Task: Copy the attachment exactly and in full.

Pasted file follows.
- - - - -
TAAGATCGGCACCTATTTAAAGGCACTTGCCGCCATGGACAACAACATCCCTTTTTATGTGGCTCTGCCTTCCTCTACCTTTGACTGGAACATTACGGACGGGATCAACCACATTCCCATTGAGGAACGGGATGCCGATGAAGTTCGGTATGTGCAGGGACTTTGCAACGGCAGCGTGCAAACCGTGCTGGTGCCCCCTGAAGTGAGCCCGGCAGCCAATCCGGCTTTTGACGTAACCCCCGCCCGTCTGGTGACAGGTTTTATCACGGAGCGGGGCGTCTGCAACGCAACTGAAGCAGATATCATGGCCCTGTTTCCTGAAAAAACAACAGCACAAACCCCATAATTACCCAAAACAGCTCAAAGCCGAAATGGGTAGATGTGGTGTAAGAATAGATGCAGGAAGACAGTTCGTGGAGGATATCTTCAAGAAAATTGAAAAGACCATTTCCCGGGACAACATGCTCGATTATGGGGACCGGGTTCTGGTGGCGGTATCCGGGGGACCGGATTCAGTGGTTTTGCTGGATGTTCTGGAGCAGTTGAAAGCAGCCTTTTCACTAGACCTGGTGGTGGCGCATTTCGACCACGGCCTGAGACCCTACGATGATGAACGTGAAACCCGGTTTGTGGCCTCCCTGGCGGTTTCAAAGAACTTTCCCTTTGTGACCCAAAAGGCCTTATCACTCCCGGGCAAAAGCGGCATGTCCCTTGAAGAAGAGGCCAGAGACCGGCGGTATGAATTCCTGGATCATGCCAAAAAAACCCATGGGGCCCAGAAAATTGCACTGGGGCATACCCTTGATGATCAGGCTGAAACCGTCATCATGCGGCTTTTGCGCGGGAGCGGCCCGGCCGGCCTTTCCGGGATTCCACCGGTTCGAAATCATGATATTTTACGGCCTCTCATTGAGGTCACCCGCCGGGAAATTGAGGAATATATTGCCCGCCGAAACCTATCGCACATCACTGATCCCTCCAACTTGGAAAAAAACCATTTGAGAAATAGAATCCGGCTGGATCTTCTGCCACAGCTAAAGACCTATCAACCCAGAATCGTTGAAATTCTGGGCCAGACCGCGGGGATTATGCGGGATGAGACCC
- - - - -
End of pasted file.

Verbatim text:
TAAGATCGGCACCTATTTAAAGGCACTTGCCGCCATGGACAACAACATCCCTTTTTATGTGGCTCTGCCTTCCTCTACCTTTGACTGGAACATTACGGACGGGATCAACCACATTCCCATTGAGGAACGGGATGCCGATGAAGTTCGGTATGTGCAGGGACTTTGCAACGGCAGCGTGCAAACCGTGCTGGTGCCCCCTGAAGTGAGCCCGGCAGCCAATCCGGCTTTTGACGTAACCCCCGCCCGTCTGGTGACAGGTTTTATCACGGAGCGGGGCGTCTGCAACGCAACTGAAGCAGATATCATGGCCCTGTTTCCTGAAAAAACAACAGCACAAACCCCATAATTACCCAAAACAGCTCAAAGCCGAAATGGGTAGATGTGGTGTAAGAATAGATGCAGGAAGACAGTTCGTGGAGGATATCTTCAAGAAAATTGAAAAGACCATTTCCCGGGACAACATGCTCGATTATGGGGACCGGGTTCTGGTGGCGGTATCCGGGGGACCGGATTCAGTGGTTTTGCTGGATGTTCTGGAGCAGTTGAAAGCAGCCTTTTCACTAGACCTGGTGGTGGCGCATTTCGACCACGGCCTGAGACCCTACGATGATGAACGTGAAACCCGGTTTGTGGCCTCCCTGGCGGTTTCAAAGAACTTTCCCTTTGTGACCCAAAAGGCCTTATCACTCCCGGGCAAAAGCGGCATGTCCCTTGAAGAAGAGGCCAGAGACCGGCGGTATGAATTCCTGGATCATGCCAAAAAAACCCATGGGGCCCAGAAAATTGCACTGGGGCATACCCTTGATGATCAGGCTGAAACCGTCATCATGCGGCTTTTGCGCGGGAGCGGCCCGGCCGGCCTTTCCGGGATTCCACCGGTTCGAAATCATGATATTTTACGGCCTCTCATTGAGGTCACCCGCCGGGAAATTGAGGAATATATTGCCCGCCGAAACCTATCGCACATCACTGATCCCTCCAACTTGGAAAAAAACCATTTGAGAAATAGAATCCGGCTGGATCTTCTGCCACAGCTAAAGACCTATCAACCCAGAATCGTTGAAATTCTGGGCCAGACCGCGGGGATTATGCGGGATGAGACCC